Trump uses Beijing’s playbook to test China’s red line on Taiwan
It didn’t take long for Donald Trump to throw out Taiwan’s long-established diplomatic rulebook: he accepted a telephone call from President Tsai Ing-wen a month before taking office in January 2017.
The 10-minute chat was the first time that a president-elect had talked to a Taiwanese head of state since the United States broke ties with Taipei in favor of Beijing in 1979 and irritated the administration of President Xi Jinping.
A few days later, Trump poured fuel into the flames by challenging whether the US continued to stick to its “one-China” strategy.
Although Trump was quick to backpedal, showing an inconsistency that became a hallmark of his presidency, it showed China that relations with the US were rapidly improving.
And the Health and Human Services Secretary Alex Azar ‘s visit on Sunday, the highest-level trip since the US recognized China 41 years ago, marks yet another step towards America treating Taiwan like every other nation in the world-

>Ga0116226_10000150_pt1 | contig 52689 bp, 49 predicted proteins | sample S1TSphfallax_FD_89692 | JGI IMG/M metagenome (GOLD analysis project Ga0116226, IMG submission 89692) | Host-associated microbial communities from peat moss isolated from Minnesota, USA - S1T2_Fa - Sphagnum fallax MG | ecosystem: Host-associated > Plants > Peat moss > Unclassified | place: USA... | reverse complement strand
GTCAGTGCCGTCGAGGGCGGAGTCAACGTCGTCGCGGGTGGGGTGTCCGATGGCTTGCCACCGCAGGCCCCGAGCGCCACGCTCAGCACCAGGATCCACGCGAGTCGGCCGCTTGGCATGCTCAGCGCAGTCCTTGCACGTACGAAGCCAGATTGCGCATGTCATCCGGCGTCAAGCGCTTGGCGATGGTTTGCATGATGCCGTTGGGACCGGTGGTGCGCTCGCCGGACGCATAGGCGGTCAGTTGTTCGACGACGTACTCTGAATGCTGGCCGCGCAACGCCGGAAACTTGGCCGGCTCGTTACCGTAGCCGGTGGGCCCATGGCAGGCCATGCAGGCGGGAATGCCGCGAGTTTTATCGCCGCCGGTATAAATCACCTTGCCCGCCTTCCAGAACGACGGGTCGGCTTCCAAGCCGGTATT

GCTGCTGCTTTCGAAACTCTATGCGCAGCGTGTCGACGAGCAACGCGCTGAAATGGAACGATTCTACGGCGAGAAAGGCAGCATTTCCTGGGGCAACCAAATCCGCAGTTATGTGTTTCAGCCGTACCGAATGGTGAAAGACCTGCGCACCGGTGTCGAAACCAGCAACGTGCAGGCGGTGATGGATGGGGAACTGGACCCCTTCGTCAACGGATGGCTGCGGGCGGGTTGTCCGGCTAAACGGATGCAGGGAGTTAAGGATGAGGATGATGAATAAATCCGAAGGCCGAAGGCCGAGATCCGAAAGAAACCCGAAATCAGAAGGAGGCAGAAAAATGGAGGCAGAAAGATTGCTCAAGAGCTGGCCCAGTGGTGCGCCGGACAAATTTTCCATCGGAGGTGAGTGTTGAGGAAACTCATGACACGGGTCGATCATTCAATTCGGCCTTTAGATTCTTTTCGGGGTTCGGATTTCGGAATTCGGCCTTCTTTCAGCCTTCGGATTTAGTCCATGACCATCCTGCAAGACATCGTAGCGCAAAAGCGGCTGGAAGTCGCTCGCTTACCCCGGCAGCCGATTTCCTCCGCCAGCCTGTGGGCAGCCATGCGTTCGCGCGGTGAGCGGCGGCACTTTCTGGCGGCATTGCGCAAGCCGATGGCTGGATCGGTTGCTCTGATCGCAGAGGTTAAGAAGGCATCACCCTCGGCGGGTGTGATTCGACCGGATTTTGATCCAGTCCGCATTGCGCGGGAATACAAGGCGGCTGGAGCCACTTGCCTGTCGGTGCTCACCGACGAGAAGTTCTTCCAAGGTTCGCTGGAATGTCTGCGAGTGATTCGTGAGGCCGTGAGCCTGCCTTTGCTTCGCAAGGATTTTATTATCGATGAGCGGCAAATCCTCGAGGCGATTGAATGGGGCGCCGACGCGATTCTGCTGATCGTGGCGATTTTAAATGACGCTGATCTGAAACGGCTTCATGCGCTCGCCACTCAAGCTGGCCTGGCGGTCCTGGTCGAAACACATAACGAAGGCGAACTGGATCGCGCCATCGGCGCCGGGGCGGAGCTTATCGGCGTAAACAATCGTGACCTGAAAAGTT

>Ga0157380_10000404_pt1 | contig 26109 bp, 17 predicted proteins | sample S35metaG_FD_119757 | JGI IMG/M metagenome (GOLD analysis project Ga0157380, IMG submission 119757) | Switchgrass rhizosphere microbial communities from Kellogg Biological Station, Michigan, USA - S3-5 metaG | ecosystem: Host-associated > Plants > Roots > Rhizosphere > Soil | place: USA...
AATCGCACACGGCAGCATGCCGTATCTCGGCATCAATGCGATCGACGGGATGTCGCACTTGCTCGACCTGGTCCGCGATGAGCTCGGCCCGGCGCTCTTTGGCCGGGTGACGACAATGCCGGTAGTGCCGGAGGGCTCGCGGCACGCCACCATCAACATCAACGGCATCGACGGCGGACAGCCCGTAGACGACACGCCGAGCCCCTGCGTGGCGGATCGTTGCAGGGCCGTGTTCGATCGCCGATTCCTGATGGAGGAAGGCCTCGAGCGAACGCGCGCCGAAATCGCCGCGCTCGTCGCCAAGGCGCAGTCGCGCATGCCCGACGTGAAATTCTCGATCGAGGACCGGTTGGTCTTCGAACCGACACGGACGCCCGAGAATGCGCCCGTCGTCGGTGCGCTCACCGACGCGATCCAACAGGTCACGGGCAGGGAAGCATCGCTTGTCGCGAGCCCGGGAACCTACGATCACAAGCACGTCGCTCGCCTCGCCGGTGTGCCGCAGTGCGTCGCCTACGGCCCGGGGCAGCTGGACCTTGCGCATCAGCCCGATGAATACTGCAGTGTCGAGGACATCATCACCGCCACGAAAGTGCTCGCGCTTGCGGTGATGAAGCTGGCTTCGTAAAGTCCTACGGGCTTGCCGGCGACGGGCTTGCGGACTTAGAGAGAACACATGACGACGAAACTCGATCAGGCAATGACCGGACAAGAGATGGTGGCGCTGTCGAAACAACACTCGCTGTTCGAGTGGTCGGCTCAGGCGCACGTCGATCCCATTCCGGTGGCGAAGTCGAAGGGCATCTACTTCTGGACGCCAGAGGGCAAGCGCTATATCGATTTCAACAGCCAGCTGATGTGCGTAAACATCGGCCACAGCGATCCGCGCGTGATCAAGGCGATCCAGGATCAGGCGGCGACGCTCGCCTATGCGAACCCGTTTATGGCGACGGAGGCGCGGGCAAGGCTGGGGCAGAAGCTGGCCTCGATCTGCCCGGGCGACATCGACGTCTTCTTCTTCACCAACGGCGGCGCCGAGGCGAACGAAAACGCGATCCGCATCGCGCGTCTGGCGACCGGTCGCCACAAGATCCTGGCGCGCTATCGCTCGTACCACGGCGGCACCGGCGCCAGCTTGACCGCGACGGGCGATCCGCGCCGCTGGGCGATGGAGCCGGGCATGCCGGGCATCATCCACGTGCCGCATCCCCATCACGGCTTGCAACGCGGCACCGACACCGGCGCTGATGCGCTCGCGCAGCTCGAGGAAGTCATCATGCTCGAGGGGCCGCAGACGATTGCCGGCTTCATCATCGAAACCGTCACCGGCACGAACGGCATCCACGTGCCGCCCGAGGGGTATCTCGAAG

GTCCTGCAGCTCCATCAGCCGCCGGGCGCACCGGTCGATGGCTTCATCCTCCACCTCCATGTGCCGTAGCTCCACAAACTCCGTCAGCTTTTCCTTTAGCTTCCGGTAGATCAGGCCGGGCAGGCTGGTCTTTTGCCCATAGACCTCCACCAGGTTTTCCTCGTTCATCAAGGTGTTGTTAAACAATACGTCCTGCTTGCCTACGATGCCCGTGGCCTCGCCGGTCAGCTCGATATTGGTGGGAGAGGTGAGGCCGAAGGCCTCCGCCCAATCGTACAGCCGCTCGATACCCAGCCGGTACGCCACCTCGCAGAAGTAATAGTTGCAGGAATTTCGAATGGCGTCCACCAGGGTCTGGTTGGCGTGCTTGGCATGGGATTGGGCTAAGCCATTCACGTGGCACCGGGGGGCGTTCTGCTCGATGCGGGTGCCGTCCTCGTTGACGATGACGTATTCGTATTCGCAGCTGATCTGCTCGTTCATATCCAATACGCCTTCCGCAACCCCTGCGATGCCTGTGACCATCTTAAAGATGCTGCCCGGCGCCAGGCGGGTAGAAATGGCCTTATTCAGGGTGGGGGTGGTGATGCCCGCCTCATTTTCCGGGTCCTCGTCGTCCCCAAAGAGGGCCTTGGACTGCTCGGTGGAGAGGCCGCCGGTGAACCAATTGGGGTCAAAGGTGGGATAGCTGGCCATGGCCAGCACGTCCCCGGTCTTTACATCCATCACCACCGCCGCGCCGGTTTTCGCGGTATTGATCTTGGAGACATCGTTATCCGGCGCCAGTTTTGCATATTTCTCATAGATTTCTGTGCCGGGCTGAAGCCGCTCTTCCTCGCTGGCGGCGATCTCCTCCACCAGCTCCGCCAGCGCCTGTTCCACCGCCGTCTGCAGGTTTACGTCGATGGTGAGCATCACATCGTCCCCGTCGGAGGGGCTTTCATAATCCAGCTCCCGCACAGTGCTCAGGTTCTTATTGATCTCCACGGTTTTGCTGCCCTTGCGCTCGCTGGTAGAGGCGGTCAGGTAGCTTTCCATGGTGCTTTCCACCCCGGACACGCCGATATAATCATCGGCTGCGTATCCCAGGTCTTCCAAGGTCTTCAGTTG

So far, China’s response to the trip has been relatively muted, indicating that Beijing ‘s leaders may keep their options open ahead of the election, particularly as Trump is struggling in the polls.
This comes at a time when the world’s two largest economies struggle to fuel growth following the coronavirus pandemic and cope with social unrest.Although a certain amount of nationalism may benefit both leaders, it would be catastrophic whatever could cause a war.
Just as the nationalist tabloid Global Times of the Communist Party released a scathing editorial on Wednesday night warning that China could play the “political card,” the official People’s Daily mouthpiece appeared far more controlled.
Wang Wenbin, spokesman for the Foreign Ministry, echoed the government’s opposition to official contacts between the US and Taiwan, while saying China “must take strict countermeasures in response to US behaviour.”
China sees Taiwan as part of its territory separately controlled, and periodically threatens to bring it under its control if appropriate. The government of Taiwan denies Beijing ‘s assertion, arguing that the island is already an independent de facto state.